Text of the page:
Being just three hours away from Metro Manila, Las Casas Filipinas de Acuzar can be found tucked in a 40 hectare area out of a total of 400 hectares in Bagac, Bataan.
And while the pictures on the brochures and site try to prepare you for the sights, nothing compares to the scale and size of this living museum when you are actually standing on the cobble-stoned roads.
As you know from Part 1 of this article, our tour guide was dressed in a traditional costume as she shuttled us around the cobble-stoned facility.
She had a portable speaker attached to a microphone so we could hear every word she said as she rattled off the histories behind each house.
Some were actual houses, transplanted to the facility after being bought. And when I say transplanted, I mean they were disassembled carefully and reconstructed brick-by-brick in Las Casas Filipinas de Acuzar.
Altogether, there are there are twenty seven homes in the facility. Some are the original homes, with a few repairs of course, while one, the house of Jose Rizal’s mother, was a replica with just a few original parts remaining.
Most of the houses were names from the places they were transplanted from. So you have house names like Casa Baliuag, Casa Binondo, Casa Hidalgo, Casa Lubao, Casa Meycauayan, and Casa Tondo.
Unfortunately, due to neglect or lack of money, some of these houses chalked up quite a sordid history before being rescued and transferred to the present site.
Perhaps one of the houses with a colorful past was the one named Casa Hidalgo.
The mansion was designed built by Felix Roxas y Arroyo for Rafael Enriquez and was built in built in 1867.
When Enriquez became the first director of the University of the Philippines Schools of Fine Arts, the mansion was used as by the university, becoming the first school of architecture in the Philippines.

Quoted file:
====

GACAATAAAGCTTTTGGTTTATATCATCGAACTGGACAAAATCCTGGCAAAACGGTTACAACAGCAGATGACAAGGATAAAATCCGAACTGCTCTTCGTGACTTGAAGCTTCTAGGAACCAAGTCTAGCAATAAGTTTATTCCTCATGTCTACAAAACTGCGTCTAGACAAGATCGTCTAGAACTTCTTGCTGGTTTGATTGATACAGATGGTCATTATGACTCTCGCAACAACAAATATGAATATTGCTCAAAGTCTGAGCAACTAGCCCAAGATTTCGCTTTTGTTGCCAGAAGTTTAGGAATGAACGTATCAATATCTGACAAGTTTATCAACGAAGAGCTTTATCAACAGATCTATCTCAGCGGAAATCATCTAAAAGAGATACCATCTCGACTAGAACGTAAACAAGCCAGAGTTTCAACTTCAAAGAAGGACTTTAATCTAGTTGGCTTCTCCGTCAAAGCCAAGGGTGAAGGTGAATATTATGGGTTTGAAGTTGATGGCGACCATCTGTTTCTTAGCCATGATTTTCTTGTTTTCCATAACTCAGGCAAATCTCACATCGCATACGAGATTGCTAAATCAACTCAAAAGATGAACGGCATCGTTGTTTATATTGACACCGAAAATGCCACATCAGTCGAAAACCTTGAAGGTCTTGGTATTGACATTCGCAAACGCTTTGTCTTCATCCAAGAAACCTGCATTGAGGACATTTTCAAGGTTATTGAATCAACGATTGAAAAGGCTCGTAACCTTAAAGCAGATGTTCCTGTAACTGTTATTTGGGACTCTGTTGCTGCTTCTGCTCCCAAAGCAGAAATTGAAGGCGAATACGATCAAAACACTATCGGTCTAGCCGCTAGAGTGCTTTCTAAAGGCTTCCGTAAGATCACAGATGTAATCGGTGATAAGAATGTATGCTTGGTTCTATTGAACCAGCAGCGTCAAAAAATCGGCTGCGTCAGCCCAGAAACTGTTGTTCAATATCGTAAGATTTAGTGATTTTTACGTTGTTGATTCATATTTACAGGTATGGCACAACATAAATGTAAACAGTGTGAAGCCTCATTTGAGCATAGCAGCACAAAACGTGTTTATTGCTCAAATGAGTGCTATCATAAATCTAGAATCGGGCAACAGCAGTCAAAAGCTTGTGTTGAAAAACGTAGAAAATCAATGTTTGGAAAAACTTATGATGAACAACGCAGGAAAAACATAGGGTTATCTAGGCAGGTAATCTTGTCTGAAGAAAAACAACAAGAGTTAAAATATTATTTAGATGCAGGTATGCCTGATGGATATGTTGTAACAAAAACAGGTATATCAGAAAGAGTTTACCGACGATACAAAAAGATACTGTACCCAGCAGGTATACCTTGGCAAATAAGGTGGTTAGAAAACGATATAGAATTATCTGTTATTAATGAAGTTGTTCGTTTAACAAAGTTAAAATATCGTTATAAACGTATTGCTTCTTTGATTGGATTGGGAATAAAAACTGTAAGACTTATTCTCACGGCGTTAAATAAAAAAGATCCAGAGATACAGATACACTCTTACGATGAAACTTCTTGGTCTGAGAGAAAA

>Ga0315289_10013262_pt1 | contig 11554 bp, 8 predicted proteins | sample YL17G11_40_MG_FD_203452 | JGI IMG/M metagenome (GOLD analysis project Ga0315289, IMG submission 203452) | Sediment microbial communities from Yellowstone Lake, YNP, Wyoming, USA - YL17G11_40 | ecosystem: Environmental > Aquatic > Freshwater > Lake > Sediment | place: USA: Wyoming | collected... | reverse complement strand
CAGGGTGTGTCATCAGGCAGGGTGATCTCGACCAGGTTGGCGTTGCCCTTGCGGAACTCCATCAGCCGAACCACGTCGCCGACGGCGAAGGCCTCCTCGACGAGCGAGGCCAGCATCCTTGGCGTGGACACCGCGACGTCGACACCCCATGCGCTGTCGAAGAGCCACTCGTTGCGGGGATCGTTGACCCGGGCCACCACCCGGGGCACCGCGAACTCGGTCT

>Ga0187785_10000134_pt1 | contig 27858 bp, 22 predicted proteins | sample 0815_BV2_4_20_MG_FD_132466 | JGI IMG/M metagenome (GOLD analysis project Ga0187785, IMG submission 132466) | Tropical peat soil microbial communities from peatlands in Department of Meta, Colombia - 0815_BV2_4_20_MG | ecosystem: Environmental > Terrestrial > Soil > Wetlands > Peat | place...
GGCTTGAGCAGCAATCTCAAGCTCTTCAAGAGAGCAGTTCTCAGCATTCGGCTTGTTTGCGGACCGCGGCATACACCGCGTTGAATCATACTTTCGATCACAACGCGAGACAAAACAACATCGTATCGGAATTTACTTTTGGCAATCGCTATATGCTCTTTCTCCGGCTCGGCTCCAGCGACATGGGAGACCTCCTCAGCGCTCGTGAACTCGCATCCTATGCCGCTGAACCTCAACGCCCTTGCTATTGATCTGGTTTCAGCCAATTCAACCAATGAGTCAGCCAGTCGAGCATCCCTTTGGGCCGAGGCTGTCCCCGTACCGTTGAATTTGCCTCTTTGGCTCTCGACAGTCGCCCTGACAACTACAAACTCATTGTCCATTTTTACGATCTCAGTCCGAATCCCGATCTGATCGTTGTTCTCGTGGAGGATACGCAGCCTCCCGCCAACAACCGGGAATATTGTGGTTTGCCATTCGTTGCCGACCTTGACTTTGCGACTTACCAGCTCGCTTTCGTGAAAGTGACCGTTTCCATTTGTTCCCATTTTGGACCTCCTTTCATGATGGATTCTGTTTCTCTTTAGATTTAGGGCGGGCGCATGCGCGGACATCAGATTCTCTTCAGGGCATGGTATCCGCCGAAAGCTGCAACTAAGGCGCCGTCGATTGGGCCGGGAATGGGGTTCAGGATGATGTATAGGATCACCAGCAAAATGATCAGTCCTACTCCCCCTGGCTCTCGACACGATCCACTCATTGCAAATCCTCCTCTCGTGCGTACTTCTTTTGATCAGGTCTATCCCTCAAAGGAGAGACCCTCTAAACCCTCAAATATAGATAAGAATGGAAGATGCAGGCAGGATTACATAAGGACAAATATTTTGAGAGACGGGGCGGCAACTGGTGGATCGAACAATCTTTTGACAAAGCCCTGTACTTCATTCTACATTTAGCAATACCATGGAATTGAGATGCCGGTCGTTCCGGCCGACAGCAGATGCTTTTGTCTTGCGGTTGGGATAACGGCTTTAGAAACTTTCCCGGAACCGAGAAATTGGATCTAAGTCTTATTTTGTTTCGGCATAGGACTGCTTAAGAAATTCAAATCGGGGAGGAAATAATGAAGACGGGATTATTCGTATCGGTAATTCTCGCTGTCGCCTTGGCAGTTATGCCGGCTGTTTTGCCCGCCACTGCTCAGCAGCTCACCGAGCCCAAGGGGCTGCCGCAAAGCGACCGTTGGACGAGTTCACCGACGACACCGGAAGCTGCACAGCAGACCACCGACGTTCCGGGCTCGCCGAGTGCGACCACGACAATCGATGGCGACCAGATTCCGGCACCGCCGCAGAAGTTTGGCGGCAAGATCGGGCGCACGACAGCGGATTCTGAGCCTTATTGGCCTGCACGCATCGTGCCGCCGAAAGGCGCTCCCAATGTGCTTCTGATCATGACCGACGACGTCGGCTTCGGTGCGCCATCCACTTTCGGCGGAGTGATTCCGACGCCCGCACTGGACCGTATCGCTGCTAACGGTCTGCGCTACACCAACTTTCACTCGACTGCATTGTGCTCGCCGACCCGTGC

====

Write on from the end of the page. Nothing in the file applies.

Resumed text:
Some of the more famous people who studied within its walls during the 1870s included Juan Luna and Felix Hidalgo.
When the University of the Philippines transferred to Padre Faura Street, the house became a bowling alley, a dormitory for boys and girls, and was even a venue for live sex shows before it was rescued.
The case of Casa Lubao was, thankfully, less sordid over the years.
It was constructed in 1920 for the Arastia and Vitug families in Lubao Pampanga. The design was based on a plantation house in Virginia in the United States.
It has a large balcony with iron grills covering its equally large windows. It has a big living room, dining area, and three bedrooms.
After being purchased from its original owners, the house was taken apart and reassembled in Las Casas Filipinas de Acuzar in the year 2006.
Another nice thing to look at is a bridge made of stone and also lined with cobble stones. It is as magnificent as it is grand. The only odd thing was that the guide said the bridge was based on an Italian design, which kind of wasn’t in keeping with the motif of the place.
But other than this, the bridge was very well detailed, with statues and lampposts dotting its side as it arches over the Umagol River.
If the bridge looks great in the day time, those lights make one heck of a romantic place to be on. And if it hasn’t happened yet, I predict that bridge will see a healthy share of wedding proposals during the evenings.
And if you think the place just has houses and a bridge, you may be surprised that the area is dotted with bronze statues depicting life during the early days. Children playing, carabaos bathing, and even statues of Doňa Sisang reading to children can be found near the water.
Should you wish to stay longer, there is a pool available for guests and people to massage the stress out of you. A game room has a billiard table and dart board. And I also noticed a kayak by the Umagol River.
Since the houses are original, I hear that it is becoming a favorite for shooting local movies. And though I haven't heard about it yet, it's possible that even musicians may want to tape their music videos here.
Facilities for Rent
Speaking of nights, if you want to spend more than a day admiring the houses, you can actually rent one for the evening. The cheapest is a Studio Deluxe Room at Paseo de Escolta. One of these rooms can accommodate two adults and two children at PhP 3,825 during the off-peak season. During peak seasons, the room is available for PhP 4,500.